Clinical Practice and Epidemiology in Mental Health ; 18(1), 2022.
Article in English | Scopus | ID: covidwho-2141196

ABSTRACT

Background: Social distancing as a preventive measure to contain the spread of the COVID-19 pandemic has resulted in many people working from home, using online digital resources. Staying at home has led to the adaptation of many work activities to allow continuity of people´s jobs. It can also affect home routines and ways of working, thereby leading to changes in behavior, as the main interest of this study. Objective: The study aimed to assess the impact on human behavior of working conditions in home office format due to social distancing. Methods: Data collection was done online, using a specific computational tool (Google Forms) for this type of research, using the Home Office Work Scale (HOWS) validated and published in Mental Health and Addiction Research in 2021, with a total sample of 1,056 valid questionnaires. After the data collection, a database was created for statistical analysis of the results. Results: More women than men volunteered to answer the questionnaire, although the results were similar between women and men. Home office work has impacts on human behavior and results in changes in routines and adaptations in people´s personal and professional lives. Conclusion: Proportionally, more women participated, and there was low participation by young and elderly people. In general, people accepted home office work and the possibility of continuing to work in this format. Changes to routines and restrictive adaptations were necessary. The limitations reported for applying the scale did not compromise the results. © 2022 Gonçalves et al.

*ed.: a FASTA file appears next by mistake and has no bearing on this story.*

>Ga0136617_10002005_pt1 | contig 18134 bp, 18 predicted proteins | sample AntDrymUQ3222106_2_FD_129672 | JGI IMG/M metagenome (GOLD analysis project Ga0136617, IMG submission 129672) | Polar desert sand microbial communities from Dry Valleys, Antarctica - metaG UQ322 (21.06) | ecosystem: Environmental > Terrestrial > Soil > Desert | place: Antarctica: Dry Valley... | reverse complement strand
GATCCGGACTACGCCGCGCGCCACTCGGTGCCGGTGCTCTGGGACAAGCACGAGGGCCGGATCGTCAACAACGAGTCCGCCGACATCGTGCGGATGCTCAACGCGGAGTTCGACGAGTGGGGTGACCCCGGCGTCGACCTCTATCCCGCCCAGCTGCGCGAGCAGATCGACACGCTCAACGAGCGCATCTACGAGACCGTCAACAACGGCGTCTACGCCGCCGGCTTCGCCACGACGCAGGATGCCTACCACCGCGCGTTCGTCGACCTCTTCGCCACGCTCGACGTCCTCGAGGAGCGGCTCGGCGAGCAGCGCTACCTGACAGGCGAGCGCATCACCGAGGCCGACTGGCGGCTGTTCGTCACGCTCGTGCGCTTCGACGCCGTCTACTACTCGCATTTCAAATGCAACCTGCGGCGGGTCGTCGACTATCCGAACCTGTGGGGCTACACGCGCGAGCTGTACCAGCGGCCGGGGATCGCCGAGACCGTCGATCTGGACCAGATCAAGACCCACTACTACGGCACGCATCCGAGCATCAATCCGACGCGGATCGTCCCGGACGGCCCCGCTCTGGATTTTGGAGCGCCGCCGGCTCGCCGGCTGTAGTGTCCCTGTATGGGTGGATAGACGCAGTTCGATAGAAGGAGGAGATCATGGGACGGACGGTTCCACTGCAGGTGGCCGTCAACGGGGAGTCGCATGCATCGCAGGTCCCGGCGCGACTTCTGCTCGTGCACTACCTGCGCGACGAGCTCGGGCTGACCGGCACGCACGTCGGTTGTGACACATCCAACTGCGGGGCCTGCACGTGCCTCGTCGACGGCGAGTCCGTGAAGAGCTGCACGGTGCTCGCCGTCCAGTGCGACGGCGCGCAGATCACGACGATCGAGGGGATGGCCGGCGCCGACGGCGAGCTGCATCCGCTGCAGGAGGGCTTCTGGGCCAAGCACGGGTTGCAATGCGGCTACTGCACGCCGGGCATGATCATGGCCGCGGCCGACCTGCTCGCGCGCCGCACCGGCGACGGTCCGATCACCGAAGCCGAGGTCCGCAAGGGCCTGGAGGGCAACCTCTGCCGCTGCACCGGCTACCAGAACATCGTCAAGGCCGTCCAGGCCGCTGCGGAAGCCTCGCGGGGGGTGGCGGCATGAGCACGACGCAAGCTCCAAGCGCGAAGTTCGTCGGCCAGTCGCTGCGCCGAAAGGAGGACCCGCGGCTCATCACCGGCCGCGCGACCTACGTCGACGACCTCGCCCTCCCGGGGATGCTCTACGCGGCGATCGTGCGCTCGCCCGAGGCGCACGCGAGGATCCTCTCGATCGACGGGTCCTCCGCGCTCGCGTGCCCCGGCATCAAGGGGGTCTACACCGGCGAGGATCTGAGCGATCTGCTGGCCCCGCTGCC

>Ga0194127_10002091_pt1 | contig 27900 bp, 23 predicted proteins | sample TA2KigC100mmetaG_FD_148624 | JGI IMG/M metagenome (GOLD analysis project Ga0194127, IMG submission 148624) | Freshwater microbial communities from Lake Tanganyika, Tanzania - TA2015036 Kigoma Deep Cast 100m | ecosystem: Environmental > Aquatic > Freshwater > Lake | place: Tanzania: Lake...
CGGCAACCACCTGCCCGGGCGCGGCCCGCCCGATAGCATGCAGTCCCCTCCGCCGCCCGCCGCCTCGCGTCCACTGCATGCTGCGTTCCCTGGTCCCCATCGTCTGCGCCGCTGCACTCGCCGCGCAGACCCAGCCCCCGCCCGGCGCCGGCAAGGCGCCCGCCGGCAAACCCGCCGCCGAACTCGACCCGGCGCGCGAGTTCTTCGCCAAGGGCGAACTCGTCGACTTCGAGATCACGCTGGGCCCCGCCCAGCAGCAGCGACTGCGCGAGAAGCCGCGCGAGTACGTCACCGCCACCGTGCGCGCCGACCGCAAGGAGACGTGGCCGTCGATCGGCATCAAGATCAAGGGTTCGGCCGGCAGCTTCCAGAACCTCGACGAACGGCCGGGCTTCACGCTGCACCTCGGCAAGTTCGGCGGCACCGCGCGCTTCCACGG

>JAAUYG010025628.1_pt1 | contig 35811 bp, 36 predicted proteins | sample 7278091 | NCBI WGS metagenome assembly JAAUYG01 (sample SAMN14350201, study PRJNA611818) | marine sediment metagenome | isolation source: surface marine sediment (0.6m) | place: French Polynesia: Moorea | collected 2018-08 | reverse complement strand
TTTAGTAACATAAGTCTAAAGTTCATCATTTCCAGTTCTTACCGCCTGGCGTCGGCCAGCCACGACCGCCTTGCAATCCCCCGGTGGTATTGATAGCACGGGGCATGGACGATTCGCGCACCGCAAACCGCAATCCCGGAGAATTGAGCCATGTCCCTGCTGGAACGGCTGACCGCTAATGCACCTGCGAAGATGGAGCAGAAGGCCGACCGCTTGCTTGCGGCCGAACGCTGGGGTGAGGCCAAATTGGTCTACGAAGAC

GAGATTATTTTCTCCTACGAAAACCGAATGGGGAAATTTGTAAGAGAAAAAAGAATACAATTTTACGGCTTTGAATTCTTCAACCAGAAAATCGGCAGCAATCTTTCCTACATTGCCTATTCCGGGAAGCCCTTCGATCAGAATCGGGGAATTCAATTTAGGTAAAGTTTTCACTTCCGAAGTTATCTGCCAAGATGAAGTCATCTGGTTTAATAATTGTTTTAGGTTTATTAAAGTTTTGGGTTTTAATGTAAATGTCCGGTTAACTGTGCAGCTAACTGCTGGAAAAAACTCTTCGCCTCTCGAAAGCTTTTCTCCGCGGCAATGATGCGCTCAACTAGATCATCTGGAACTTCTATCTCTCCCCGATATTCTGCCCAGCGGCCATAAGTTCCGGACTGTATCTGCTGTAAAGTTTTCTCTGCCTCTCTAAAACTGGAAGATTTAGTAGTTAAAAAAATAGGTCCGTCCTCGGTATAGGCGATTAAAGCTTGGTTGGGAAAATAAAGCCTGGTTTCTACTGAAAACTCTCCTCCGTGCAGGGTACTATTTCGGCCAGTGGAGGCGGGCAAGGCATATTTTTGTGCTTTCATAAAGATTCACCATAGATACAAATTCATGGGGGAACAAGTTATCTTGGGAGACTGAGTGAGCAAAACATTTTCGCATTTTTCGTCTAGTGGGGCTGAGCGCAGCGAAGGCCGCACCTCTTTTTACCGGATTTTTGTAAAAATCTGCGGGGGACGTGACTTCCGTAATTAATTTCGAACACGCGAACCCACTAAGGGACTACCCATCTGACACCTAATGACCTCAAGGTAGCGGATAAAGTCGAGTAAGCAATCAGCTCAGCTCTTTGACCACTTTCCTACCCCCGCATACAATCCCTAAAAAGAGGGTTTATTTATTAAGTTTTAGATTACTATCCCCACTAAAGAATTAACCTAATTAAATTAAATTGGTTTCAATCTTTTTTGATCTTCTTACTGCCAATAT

7.
Chest ; 162(4):A2176, 2022.
Article in English | EMBASE | ID: covidwho-2060906

ABSTRACT